Debt interest rate falls on back of good bond auction
THE interest rate on Irish government debt began to fall even during yesterday's auction of government bonds, as word came through of strong offers of loans to the Exchequer.
The outcome was correctly predicted by analysts at German bank WestLB, who said the Irish auction "will probably steal the show", leading to a fall in Irish yields and a rise in German ones.
In the event, a disappointing investor survey reduced the rise in German yields, with the difference between the two countries narrowing by 0.08pc and falling below the 3pc level.
After a sharp rise in rates on short-term money last week, yesterday's auction was closely watched in financial markets. Analysts were impressed by the demand for €500m of four-year loans, with €3bn being offered by banks and investment funds.
"This in itself does not necessarily signal success, but we believe the spread over Germany had gone too far," said Brian Devine, chief economist at NCB Stockbrokers.
"The one thing which could stop spreads from tightening is the Irish banking sector, in particular Anglo Irish Bank. The EU Commission decision on Anglo due in September will hopefully clarify that €25bn is the final figure for the rescue.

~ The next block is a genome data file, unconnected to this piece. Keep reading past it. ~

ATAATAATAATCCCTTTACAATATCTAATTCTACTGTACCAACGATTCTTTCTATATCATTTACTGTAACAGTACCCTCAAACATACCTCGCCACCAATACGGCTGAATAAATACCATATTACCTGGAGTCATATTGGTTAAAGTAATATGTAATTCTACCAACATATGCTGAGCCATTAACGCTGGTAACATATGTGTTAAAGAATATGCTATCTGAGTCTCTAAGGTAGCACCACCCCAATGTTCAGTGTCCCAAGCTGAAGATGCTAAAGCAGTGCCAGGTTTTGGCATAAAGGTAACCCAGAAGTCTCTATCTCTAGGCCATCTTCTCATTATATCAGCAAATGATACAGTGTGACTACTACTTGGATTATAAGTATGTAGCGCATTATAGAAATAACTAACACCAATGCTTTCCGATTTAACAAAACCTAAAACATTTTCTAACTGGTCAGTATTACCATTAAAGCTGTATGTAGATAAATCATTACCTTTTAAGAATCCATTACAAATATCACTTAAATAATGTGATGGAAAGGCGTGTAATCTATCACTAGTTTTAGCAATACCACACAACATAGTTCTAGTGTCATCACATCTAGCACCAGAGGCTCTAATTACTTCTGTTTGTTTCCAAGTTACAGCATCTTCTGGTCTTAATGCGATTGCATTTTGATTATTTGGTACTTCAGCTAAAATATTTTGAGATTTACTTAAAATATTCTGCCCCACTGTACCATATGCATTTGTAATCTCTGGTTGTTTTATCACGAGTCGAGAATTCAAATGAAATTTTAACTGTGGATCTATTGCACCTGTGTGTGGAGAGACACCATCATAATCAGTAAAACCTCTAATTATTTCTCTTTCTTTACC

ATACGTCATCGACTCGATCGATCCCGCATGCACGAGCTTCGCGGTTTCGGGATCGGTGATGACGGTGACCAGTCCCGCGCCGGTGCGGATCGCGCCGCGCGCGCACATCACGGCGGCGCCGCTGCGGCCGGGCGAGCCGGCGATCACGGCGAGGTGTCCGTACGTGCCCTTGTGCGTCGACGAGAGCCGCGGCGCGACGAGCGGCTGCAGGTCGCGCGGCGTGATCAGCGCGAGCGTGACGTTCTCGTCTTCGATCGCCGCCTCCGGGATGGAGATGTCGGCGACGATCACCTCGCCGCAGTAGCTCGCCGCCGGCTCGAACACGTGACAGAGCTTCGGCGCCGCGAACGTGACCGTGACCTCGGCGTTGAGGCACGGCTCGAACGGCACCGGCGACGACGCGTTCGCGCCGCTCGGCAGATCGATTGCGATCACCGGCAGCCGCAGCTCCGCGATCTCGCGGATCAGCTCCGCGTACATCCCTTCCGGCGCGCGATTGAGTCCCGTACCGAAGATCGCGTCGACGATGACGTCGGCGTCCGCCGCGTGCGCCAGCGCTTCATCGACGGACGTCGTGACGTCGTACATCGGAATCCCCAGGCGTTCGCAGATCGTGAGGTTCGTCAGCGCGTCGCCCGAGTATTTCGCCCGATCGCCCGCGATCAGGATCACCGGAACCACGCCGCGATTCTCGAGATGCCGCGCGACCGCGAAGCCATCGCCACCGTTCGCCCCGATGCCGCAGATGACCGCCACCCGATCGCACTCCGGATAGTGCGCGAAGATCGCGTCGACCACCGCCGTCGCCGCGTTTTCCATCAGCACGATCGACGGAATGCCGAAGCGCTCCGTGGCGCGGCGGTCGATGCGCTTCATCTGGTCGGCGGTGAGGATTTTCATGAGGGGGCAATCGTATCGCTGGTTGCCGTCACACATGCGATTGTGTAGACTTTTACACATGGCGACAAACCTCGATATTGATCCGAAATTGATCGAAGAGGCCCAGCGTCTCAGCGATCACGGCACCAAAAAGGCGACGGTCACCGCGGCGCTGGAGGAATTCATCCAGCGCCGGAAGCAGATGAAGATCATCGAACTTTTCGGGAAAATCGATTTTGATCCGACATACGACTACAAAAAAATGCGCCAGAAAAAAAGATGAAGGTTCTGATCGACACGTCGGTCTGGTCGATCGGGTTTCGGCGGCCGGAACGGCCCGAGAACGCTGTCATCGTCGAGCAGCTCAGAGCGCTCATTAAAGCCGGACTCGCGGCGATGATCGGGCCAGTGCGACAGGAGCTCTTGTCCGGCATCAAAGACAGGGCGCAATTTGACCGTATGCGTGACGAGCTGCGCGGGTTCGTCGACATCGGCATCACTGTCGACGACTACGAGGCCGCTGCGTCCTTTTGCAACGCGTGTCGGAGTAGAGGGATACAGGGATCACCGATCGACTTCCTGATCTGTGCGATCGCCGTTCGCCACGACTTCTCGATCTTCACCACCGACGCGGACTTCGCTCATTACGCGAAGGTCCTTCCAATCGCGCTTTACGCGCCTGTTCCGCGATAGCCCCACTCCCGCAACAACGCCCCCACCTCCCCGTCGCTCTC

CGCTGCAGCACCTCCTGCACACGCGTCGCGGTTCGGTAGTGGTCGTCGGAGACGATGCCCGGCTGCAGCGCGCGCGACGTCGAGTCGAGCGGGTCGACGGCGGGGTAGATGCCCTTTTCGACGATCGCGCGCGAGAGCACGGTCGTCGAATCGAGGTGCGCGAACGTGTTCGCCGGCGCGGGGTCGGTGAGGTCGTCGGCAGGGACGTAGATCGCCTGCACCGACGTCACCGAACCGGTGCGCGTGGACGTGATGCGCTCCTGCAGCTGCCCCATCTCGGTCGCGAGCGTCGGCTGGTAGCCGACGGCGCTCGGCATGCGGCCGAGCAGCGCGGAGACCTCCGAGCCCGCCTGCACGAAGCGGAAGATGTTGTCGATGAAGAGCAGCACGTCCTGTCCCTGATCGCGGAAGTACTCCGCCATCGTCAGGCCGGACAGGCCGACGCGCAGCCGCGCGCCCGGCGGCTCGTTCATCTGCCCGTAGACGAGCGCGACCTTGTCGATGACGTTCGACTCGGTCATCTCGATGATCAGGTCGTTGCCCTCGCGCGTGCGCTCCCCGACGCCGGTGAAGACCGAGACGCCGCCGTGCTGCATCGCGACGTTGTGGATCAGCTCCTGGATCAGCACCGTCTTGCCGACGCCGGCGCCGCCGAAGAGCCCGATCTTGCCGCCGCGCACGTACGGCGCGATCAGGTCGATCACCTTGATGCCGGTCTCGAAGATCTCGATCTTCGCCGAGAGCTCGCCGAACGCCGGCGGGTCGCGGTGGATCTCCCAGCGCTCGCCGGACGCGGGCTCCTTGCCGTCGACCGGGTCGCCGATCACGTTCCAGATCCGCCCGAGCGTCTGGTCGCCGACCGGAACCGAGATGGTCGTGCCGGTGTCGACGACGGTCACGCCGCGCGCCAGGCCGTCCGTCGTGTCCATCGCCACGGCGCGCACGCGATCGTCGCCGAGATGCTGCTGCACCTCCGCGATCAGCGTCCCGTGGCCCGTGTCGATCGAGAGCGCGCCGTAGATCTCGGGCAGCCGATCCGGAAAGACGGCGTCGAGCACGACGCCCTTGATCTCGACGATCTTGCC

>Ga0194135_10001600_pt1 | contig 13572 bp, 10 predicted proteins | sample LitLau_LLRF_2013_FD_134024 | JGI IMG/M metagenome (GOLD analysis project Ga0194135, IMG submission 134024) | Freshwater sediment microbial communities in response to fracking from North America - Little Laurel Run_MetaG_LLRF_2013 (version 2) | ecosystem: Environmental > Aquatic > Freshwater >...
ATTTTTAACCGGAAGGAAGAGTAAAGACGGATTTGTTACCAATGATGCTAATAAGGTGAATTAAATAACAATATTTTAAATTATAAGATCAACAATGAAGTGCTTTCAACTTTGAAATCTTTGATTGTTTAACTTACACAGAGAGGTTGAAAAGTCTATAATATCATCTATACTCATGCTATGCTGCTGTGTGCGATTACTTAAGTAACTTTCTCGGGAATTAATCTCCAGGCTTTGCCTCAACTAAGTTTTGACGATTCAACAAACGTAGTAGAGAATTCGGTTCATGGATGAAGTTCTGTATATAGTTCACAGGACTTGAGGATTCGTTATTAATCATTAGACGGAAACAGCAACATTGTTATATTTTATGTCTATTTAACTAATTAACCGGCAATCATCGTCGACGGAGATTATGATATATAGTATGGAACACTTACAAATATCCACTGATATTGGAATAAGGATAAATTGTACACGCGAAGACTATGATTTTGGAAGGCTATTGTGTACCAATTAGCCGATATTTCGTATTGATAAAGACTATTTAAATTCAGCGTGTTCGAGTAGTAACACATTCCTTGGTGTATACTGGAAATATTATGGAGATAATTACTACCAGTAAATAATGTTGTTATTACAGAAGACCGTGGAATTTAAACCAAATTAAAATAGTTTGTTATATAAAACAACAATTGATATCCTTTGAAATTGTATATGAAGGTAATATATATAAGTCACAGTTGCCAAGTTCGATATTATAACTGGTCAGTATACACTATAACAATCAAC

"Focus can then shift to the Government's proposals for Budget 2011 and an update on the plan to reduce the deficit to below 3pc of GDP by 2014," he said.
The National Treasury Management Agency (NTMA) borrowed €500m by selling four-year bonds at an average yield of 3.627pc and €1bn in 10-year money at an average 5.386pc, which was lower than the 5.537pc required last month.
"People heard about the strong demand and started buying Irish bonds on the market, even as the auction took place," said the NTMA's deputy director of funding and debt management, Anthony Linehan.
The success of the monthly auctions should also remove fears of any immediate difficulty in borrowing the amounts that Ireland requires. The NTMA has so far raised €18.3bn this year -- almost all the €20bn needed in 2010.
A continuation of the monthly auctions, plus strong inflows from small savers in An Post, would see the NTMA enter 2011 with €10bn in hand. It will need to raise €25bn next year, made up of €18bn for the budget deficit, €2.5bn for Anglo and the replacement of €4.4bn of maturing bonds.
Spain yesterday raised €5.51bn of debt, at the top end of its target, also on lower yields than last month.
"It is good for periphery sentiment -- government in general are not having funding problems which is a good sign for markets," said Orlando Green at Credit Agricole.